Almost a month after our final Wellington screening the action has moved to Masterton and New Plymouth. At the NZIFF office in September we traffic in reports, not movies, passing on the news – most of it very good – to the many individuals and organisations who contributed to a bumper 2015. We’re keen to hear your reports too, while the weather’s still brisk and impressions are fresh.
In its 44th manifestation, NZIFF in Wellington hit an all-time record attendance of 75,303 admissions. That number might have been even bigger if we’d not been dependent on so many tiny cinemas to house us this year. Red spotted fever swamped the schedule boards this year: we’ve never turned away so many people from so many films. Fortunately the ease with which ticketing information can be updated online reduced the chances that you’d got to the cinema before you received the bad news. Maybe you’d even taken the opportunity to buy for an added session. We attribute a generous measure of our success this year to the brilliant work done by Cactus Lab and Vista on our website and online ticketing.
It was a Super Documentary year at NZIFF 2015, with Amy very much dominating the spotlight – or maybe just lending it to us – from the moment we announced the screenings. The other truly big one was Sherpa. If you missed Jennifer Peedom’s breathtaking film at the Embassy you may be waiting until next year for the release, buoyed, let’s hope, by the Oscar nomination it so richly deserves.
Having selected the film from an early morning preview shared with an audience of five, I’d been a nervous festival programmer when I took my seat at the opening night screening of The Lobster. My enjoyment of NZIFF 2015 began from the moment, twenty minutes later, that I knew for certain that such artfully determined perversity was even more fun with an audience. Colin Farrell, you are a hero.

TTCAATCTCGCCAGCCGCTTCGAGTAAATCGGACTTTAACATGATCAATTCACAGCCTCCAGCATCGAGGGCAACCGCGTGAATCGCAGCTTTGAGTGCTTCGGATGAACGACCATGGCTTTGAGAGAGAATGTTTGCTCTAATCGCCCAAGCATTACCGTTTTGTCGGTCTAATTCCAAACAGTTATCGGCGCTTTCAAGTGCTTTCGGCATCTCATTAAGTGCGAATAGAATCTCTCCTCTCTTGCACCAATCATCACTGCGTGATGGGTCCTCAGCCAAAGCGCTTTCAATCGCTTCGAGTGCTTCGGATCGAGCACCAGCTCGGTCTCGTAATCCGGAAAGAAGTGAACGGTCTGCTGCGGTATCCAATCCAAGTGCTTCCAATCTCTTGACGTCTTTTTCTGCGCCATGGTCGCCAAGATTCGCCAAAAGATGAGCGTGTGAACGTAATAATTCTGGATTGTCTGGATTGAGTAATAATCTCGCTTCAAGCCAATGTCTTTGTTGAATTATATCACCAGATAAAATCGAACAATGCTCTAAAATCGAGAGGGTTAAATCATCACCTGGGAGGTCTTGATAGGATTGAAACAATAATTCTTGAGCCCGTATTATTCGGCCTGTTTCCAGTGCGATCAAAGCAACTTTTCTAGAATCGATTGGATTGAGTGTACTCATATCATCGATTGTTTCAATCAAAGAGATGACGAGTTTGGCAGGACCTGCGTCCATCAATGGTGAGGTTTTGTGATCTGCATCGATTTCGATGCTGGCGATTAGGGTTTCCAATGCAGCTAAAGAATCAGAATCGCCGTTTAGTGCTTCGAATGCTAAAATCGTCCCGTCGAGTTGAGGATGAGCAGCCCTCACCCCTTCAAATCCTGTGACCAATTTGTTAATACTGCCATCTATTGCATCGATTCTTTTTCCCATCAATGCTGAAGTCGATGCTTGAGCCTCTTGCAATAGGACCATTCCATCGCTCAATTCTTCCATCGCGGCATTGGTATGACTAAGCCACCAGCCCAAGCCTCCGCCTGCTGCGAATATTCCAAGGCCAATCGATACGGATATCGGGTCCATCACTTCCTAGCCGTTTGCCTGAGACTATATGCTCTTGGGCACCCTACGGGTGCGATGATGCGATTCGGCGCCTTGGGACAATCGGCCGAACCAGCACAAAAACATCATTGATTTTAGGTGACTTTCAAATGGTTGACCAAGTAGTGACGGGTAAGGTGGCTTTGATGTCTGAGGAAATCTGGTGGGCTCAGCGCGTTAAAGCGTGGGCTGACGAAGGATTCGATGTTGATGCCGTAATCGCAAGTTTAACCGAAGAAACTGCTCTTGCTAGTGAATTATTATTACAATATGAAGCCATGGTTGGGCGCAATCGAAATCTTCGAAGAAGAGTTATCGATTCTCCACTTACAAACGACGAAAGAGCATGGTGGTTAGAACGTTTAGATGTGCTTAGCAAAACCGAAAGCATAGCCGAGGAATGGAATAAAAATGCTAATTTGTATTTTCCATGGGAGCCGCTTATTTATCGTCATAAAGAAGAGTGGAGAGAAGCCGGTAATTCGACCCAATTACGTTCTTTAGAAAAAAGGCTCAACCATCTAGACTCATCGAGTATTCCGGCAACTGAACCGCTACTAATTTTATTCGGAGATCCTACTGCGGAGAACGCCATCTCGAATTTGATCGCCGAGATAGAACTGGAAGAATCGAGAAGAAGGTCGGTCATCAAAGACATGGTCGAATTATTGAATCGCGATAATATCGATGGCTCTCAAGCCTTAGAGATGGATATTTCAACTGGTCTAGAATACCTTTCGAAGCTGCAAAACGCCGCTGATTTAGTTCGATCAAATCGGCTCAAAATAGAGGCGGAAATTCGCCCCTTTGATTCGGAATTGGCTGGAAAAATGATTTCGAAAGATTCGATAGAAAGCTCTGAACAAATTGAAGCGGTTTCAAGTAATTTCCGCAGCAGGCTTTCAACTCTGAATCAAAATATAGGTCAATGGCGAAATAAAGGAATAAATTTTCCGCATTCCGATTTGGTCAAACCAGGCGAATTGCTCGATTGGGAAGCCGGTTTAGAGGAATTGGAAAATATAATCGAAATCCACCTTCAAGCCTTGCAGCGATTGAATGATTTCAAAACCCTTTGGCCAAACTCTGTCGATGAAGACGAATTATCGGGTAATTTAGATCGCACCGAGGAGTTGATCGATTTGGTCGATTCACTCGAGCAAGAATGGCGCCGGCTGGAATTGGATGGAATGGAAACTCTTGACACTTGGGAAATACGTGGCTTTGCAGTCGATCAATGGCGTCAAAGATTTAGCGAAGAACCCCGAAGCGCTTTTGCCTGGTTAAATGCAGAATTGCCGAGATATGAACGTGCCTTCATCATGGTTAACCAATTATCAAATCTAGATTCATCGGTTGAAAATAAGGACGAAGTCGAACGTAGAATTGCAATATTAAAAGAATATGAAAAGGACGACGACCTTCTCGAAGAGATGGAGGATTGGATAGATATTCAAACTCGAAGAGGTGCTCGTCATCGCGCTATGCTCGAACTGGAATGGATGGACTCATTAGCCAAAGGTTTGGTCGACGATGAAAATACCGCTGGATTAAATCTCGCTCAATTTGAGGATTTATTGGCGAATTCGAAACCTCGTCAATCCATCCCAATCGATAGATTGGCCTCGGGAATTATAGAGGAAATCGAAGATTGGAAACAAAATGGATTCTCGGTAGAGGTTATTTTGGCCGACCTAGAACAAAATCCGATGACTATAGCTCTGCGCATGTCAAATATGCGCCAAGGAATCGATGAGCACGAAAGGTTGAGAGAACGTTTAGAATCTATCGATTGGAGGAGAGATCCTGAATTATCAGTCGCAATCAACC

As it happens, our choice of centrepiece was to take more of a battering from the unconvinced, not that I recall ever having claimed that The Assassin was an action movie. And yet, the numbers were huge for this transportingly beautiful (and exquisitely kinetic) film; and its stout defenders are numerous. NZIFF 2015 may have fuelled disagreements, but it rarely felt disagreeable. Some have said it was livelier than ever.
The other features to draw big Embassy crowds were 45 Years – also contentious in its way – Phoenix, The Mafia Kills Only in Summer, Grandma while at the Paramount we filled up for that triumph of taciturn cinema, the tale of Icelandic bachelor farmers who don’t talk to each other for 40 years, Rams. That’s entertainment.
Topping the box office amongst the New Zealand films was the sole feature of obvious local provenance, the dildo-wielding metalhead gross-out Deathgasm. Last year’s Housebound may look like Ozu in comparison, but egged on by its programmer (and producer) Ant Timpson, the late-night audience had a ball.
Of the wealth of local documentaries we celebrated, David Stubbs’ Belief: The Possession of Janet Moses and Costa Botes and Sven Parnell’s Act of Kindness were the big draws in Wellington. From out of town, the two Tūhoe documentaries left a powerful impression.
For the first time in its brief, illustrious history the New Zealand’s Best Short Film Competition handed out prizes to as many as four of the six finalists, no consolation to the two excellent films that missed out, but a clear indication of the strength of the 2015 line-up.
It was a great year for music. You didn’t have to be Scottish to be savour the joy and sadness in Virginia Heath and Grant Keir’s From Scotland with Love. But it was live music that took the cake. Lonesome with a new score from James Milne and friends met the on-screen dynamism of 1928 to exhilarating effect. This was surely the barnstorming, one-of-a-kind event at this year’s NZIFF.
Guest appearances were plentiful and rewarding. Crystal Moselle brought us up to date on her Wolfpack. Kidlat Tahimik followed up his 140 minute Balikbayan with performance art. Joshua Oppenheimer spoke for the better part of an hour after the evening screening of The Look of Silence and barely a soul left the room before he'd finished.
It’s time already for me to head to Toronto and begin the search of NZIFF 2016, though the annual debrief is far from over. Your feedback, via the accompanying questionnaire, has an important role to play. Don’t be too shy to tell us what you suppose we already know: being armed with evidence of patron dissatisfaction has helped us work for change in the past. By all means tell us what you think we’re doing right. And don’t hesitate to point out gaps in service or information you feel we might never have thought of. To last year’s respondent who proposed we introduce a title card identifying short films ahead of features, we hope you got to see your suggestion taken up this year and to enjoy the resulting alleviation of are-they-showing-the-right-movie? panic. Your next good idea is eagerly awaited.
All the best
Bill Gosden – NZIFF Director